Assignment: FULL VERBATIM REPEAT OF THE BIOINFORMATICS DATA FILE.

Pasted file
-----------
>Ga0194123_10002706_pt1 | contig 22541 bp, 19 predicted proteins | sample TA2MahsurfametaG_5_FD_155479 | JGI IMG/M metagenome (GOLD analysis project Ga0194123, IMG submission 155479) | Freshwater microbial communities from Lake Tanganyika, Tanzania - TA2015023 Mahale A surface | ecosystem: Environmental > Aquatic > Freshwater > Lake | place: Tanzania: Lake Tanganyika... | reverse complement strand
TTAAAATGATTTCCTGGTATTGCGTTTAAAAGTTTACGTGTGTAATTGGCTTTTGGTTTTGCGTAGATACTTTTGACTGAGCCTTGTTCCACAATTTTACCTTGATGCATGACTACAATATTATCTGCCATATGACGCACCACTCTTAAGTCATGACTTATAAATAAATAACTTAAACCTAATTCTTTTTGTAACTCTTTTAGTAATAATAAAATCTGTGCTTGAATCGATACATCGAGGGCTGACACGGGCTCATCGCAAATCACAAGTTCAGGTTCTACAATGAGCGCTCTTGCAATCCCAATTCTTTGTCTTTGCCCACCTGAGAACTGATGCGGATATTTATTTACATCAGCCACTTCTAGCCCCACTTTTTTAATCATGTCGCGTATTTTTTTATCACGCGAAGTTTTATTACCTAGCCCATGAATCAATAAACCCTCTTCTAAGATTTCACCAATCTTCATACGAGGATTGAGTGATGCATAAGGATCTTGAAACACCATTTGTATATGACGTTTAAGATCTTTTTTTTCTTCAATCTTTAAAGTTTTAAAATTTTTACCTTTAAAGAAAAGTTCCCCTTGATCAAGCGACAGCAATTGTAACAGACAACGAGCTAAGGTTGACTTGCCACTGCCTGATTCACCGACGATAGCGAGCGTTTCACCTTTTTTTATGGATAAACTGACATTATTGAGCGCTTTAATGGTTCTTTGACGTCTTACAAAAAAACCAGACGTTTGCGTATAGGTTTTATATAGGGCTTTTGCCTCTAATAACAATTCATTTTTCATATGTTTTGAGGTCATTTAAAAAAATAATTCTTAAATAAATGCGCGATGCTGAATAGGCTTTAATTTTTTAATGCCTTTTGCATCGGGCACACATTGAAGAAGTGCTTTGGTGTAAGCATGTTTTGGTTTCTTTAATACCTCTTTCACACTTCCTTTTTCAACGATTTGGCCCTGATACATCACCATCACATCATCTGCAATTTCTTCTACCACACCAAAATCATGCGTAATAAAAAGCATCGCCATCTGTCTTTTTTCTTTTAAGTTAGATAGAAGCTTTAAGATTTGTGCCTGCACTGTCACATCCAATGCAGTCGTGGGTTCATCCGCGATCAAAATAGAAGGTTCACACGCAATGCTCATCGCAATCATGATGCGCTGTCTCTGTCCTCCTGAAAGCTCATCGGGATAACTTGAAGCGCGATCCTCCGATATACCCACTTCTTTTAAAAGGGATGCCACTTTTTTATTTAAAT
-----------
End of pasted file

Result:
>Ga0194123_10002706_pt1 | contig 22541 bp, 19 predicted proteins | sample TA2MahsurfametaG_5_FD_155479 | JGI IMG/M metagenome (GOLD analysis project Ga0194123, IMG submission 155479) | Freshwater microbial communities from Lake Tanganyika, Tanzania - TA2015023 Mahale A surface | ecosystem: Environmental > Aquatic > Freshwater > Lake | place: Tanzania: Lake Tanganyika... | reverse complement strand
TTAAAATGATTTCCTGGTATTGCGTTTAAAAGTTTACGTGTGTAATTGGCTTTTGGTTTTGCGTAGATACTTTTGACTGAGCCTTGTTCCACAATTTTACCTTGATGCATGACTACAATATTATCTGCCATATGACGCACCACTCTTAAGTCATGACTTATAAATAAATAACTTAAACCTAATTCTTTTTGTAACTCTTTTAGTAATAATAAAATCTGTGCTTGAATCGATACATCGAGGGCTGACACGGGCTCATCGCAAATCACAAGTTCAGGTTCTACAATGAGCGCTCTTGCAATCCCAATTCTTTGTCTTTGCCCACCTGAGAACTGATGCGGATATTTATTTACATCAGCCACTTCTAGCCCCACTTTTTTAATCATGTCGCGTATTTTTTTATCACGCGAAGTTTTATTACCTAGCCCATGAATCAATAAACCCTCTTCTAAGATTTCACCAATCTTCATACGAGGATTGAGTGATGCATAAGGATCTTGAAACACCATTTGTATATGACGTTTAAGATCTTTTTTTTCTTCAATCTTTAAAGTTTTAAAATTTTTACCTTTAAAGAAAAGTTCCCCTTGATCAAGCGACAGCAATTGTAACAGACAACGAGCTAAGGTTGACTTGCCACTGCCTGATTCACCGACGATAGCGAGCGTTTCACCTTTTTTTATGGATAAACTGACATTATTGAGCGCTTTAATGGTTCTTTGACGTCTTACAAAAAAACCAGACGTTTGCGTATAGGTTTTATATAGGGCTTTTGCCTCTAATAACAATTCATTTTTCATATGTTTTGAGGTCATTTAAAAAAATAATTCTTAAATAAATGCGCGATGCTGAATAGGCTTTAATTTTTTAATGCCTTTTGCATCGGGCACACATTGAAGAAGTGCTTTGGTGTAAGCATGTTTTGGTTTCTTTAATACCTCTTTCACACTTCCTTTTTCAACGATTTGGCCCTGATACATCACCATCACATCATCTGCAATTTCTTCTACCACACCAAAATCATGCGTAATAAAAAGCATCGCCATCTGTCTTTTTTCTTTTAAGTTAGATAGAAGCTTTAAGATTTGTGCCTGCACTGTCACATCCAATGCAGTCGTGGGTTCATCCGCGATCAAAATAGAAGGTTCACACGCAATGCTCATCGCAATCATGATGCGCTGTCTCTGTCCTCCTGAAAGCTCATCGGGATAACTTGAAGCGCGATCCTCCGATATACCCACTTCTTTTAAAAGGGATGCCACTTTTTTATTTAAAT